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Documentation #24641

Document behaviour of fsync-after-close

Added by Niklas Hambuechen about 1 year ago. Updated 4 months ago.

Status:
Pending Backport
Priority:
Normal
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Category:
-
Target version:
Start date:
Due date:
% Done:

0%

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Backport:
nautilus,mimic
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Description

The following should be documented:

Does close()/re-open()/fsync() provide the same durability and visibility-to-other-clients guarantees as fsync()/close() does?

POSIX leaves that open; for many local file systems the answer is "yes" (but modulo bugs; even the very recent Linux v4.17 had some issues with that).

The coreutils "sync" utility now also accepts single files as arguments, and does open()+fsync(); the answer to the above question would determine wither this will work reliably on CephFS.

For more details see: https://stackoverflow.com/questions/37288453/calling-fsync2-after-close2

It would be great to know the answer for CephFS, and have it documented.


Related issues

Copied to fs - Backport #40130: mimic: Document behaviour of fsync-after-close In Progress
Copied to fs - Backport #40131: nautilus: Document behaviour of fsync-after-close In Progress

History

#1 Updated by Patrick Donnelly about 1 year ago

  • Assignee set to Patrick Donnelly
  • Target version set to v14.0.0

#2 Updated by Zheng Yan about 1 year ago

they are the same. In cephfs, there is no dirty data/metadata associated with file handle.

#3 Updated by Niklas Hambuechen about 1 year ago

Great, that certainly makes things easier from the application perspective.

It would be great if we could write it down in the docs, perhaps http://docs.ceph.com/docs/mimic/cephfs/posix/ is a good place?

#4 Updated by Patrick Donnelly 7 months ago

  • Target version changed from v14.0.0 to v15.0.0

#5 Updated by Jeff Layton 4 months ago

  • Assignee changed from Patrick Donnelly to Jeff Layton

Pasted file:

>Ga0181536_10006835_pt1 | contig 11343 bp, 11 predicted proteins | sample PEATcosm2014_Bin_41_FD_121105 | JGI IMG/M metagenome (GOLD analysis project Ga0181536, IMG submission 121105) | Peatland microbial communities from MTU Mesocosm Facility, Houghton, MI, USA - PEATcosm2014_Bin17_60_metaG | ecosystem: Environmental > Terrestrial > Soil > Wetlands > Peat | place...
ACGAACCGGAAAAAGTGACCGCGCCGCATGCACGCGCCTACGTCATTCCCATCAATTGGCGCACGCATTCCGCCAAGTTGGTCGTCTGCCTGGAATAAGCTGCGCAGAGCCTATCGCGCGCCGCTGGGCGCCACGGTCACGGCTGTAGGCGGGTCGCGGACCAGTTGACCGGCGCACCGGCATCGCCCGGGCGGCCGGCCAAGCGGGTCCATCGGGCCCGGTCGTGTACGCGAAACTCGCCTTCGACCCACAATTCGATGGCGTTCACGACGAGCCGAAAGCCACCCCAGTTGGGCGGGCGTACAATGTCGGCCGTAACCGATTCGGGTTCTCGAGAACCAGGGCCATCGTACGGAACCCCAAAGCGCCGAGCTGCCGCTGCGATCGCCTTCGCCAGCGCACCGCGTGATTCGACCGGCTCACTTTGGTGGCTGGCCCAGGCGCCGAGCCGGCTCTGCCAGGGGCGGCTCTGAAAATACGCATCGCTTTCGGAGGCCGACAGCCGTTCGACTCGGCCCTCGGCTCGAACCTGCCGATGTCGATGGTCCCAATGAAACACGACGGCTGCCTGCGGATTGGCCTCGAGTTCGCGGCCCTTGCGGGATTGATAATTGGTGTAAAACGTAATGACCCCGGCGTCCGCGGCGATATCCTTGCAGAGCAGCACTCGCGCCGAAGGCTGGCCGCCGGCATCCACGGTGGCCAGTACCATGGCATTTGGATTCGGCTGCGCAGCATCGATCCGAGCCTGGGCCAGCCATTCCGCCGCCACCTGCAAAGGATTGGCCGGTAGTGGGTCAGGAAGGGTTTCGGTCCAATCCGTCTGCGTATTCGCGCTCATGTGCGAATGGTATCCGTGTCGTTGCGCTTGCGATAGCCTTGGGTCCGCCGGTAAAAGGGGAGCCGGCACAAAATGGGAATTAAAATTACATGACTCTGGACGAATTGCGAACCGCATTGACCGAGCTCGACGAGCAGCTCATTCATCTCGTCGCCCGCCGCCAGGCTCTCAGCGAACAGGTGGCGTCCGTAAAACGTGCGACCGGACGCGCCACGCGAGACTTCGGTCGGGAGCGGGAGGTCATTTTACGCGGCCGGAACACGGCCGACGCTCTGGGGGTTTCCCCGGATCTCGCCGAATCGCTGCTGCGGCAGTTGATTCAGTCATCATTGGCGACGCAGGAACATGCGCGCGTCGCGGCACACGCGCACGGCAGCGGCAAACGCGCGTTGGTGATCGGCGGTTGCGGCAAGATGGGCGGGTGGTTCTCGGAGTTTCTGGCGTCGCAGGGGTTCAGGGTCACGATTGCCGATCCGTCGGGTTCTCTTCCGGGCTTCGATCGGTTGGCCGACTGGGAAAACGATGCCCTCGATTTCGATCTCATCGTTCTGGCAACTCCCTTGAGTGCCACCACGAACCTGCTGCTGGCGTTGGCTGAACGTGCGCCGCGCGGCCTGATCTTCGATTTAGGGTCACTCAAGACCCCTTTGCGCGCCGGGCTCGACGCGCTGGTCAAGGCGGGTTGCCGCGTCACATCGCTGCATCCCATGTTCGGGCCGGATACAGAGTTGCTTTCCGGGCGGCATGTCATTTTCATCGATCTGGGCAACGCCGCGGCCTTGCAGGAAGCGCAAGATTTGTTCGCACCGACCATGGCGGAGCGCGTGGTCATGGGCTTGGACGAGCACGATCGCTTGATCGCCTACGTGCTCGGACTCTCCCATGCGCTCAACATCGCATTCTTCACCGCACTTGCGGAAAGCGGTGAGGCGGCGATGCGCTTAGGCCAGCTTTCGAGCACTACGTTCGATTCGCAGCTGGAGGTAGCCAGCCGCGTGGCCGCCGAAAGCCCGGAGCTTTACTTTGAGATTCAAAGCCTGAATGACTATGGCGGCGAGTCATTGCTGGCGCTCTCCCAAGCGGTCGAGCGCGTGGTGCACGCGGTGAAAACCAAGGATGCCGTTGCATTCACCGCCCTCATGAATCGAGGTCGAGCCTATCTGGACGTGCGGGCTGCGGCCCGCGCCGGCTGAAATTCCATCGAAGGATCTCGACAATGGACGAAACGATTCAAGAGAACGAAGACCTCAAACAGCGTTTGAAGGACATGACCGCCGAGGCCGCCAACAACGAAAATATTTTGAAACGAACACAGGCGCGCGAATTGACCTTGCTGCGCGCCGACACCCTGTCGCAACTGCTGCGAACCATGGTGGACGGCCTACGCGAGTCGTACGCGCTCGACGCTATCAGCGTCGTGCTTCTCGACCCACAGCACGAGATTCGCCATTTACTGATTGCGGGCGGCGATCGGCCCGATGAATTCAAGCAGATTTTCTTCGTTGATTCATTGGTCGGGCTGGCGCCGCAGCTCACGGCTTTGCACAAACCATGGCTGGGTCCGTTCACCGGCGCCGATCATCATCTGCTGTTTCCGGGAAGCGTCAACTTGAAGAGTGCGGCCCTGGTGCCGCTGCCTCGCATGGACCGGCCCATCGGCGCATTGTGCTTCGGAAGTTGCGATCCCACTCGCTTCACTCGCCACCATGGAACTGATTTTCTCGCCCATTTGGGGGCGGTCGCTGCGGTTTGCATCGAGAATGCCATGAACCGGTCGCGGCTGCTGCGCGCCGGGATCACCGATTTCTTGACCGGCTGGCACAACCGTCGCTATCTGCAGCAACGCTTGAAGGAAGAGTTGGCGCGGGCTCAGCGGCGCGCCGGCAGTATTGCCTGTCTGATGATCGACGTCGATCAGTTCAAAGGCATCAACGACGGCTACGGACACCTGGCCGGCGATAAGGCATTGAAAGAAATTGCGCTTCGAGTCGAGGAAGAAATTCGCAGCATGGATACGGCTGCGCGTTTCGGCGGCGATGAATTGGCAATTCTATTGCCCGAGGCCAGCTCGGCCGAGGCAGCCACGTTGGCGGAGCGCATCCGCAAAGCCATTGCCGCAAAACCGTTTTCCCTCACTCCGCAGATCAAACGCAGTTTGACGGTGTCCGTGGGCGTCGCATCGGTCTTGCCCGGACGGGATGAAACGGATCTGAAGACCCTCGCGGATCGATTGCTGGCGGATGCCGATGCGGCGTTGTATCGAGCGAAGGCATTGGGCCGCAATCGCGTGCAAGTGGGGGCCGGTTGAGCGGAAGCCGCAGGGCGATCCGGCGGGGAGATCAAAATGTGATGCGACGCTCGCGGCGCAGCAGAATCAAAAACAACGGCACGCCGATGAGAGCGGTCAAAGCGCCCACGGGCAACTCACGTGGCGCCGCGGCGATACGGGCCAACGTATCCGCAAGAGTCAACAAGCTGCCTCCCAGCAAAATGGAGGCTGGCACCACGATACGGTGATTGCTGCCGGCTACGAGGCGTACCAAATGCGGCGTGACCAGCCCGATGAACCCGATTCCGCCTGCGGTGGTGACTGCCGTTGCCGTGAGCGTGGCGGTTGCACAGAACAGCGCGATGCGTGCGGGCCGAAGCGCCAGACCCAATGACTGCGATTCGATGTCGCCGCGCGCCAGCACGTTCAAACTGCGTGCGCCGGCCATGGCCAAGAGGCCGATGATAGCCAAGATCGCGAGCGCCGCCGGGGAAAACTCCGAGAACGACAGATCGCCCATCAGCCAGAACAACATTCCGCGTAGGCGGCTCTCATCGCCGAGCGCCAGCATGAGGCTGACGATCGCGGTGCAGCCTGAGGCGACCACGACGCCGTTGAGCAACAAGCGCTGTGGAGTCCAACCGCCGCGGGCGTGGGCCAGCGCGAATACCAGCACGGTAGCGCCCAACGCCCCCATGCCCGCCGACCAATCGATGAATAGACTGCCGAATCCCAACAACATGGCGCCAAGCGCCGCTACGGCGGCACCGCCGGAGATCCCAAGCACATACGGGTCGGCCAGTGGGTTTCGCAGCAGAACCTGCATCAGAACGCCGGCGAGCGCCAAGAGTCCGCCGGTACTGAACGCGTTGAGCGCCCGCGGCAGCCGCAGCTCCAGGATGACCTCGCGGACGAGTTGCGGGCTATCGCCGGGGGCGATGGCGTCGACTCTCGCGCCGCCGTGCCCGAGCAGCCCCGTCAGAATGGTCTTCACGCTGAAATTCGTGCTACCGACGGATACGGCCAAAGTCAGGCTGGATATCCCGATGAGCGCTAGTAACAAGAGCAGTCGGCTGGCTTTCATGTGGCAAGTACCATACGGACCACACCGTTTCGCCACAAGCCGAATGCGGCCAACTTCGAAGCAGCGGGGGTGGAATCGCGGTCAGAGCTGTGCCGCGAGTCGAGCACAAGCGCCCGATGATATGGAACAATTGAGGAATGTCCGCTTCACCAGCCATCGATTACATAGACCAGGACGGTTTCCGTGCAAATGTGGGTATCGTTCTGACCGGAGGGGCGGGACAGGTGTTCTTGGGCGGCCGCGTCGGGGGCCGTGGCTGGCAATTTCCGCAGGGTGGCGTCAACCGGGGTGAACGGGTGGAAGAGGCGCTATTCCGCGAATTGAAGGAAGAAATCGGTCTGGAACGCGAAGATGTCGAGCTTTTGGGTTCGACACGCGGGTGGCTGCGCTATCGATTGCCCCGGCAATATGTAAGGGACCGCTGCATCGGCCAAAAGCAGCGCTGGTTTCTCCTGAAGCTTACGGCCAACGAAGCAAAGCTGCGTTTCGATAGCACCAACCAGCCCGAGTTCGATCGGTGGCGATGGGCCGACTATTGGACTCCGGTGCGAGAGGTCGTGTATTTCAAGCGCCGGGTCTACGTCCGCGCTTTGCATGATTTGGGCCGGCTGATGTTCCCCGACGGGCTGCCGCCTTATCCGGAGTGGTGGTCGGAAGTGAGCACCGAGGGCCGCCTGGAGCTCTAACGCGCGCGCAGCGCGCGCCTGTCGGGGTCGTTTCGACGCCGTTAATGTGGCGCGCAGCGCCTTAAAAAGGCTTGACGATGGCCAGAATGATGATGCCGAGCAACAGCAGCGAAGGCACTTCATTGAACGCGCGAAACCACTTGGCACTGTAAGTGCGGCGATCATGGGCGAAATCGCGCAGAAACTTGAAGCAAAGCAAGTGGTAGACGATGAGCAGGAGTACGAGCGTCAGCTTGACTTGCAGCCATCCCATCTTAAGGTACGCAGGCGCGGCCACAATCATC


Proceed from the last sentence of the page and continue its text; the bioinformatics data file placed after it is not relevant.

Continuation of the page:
#6 Updated by Jeff Layton 4 months ago

Niklas Hambuechen wrote:

The following should be documented:

Does close()/re-open()/fsync() provide the same durability and visibility-to-other-clients guarantees as fsync()/close() does?

No, but that's true across filesystems in Linux. Once no one has the file opened, the inode is subject to eviction from the kernel's caches. We can never guarantee that you'll see errors at fsync() time that occurred before you opened the file.

kcephfs isn't any different from most other Linux filesystems here. The client's fsync() routine uses the standard file_write_and_wait_range call in the kernel, which uses the errseq_t infrastructure in the kernel to track writeback errors. So, you'll get "standard" kernel behavior for this (which unfortunately varies a bit between versions, but should be stable in anything v4.17 or later).

I'm not opposed to documenting this, but it's a bit redundant. We should probably just refer to the excellent explanation in the postgresql wiki:

https://wiki.postgresql.org/wiki/Fsync_Errors

#7 Updated by Jeff Layton 4 months ago

Niklas replied via email:

I think it makes sense to document it the way you say it, e.g. "kcephfs's guarantees in respect to this are the same as for kernel file system XYZ, whose guarantees you can read about at <link>".

Already the fact that it behaves just like other FSs is very valuable information.

The more can be written about it, the better though, since as I wrote on the issue "POSIX leaves that open" for many questions, and even "like other file systems" can easily people uncertain because what exactly those file systems do isn't very well documented. In fact, until postgres's "fsyncgate", close to no information could be found about it, so I asked on the `linux-fsdevel` mailing list, and learned about fsyncgate only there (then wrote it up on https://stackoverflow.com/questions/37288453/calling-fsync2-after-close2/50158433#50158433).

So it seems that in general, anybody with deeper knowledge writing stuff like that up would be of huge value in general.

Second your answer sounds kcephfs specific -- do the same guarantees still hold for ceph-fuse?

#8 Updated by Jeff Layton 4 months ago

Second your answer sounds kcephfs specific -- do the same guarantees still hold for ceph-fuse?

FUSE just farms out the fsync call to the fuse daemon, and it reports errors on a per-Fh basis. So, ceph-fuse is actually not subject to the differences that we're talking about between kernel versions, and should basically always "just work" like you'd expect.

#9 Updated by Jeff Layton 4 months ago

Proposed documentation update here:

https://github.com/ceph/ceph/pull/28300

Niklas, please take a look and let me know if this is what you had in mind.

#10 Updated by Patrick Donnelly 4 months ago

  • Status changed from New to Need Review
  • Start date deleted (06/24/2018)
  • Backport set to nautilus,mimic,luminous
  • Pull request ID set to 28300

#11 Updated by Patrick Donnelly 4 months ago

  • Status changed from Need Review to Pending Backport
  • Backport changed from nautilus,mimic,luminous to nautilus,mimic

#12 Updated by Nathan Cutler 4 months ago

  • Copied to Backport #40130: mimic: Document behaviour of fsync-after-close added

#13 Updated by Nathan Cutler 4 months ago

  • Copied to Backport #40131: nautilus: Document behaviour of fsync-after-close added

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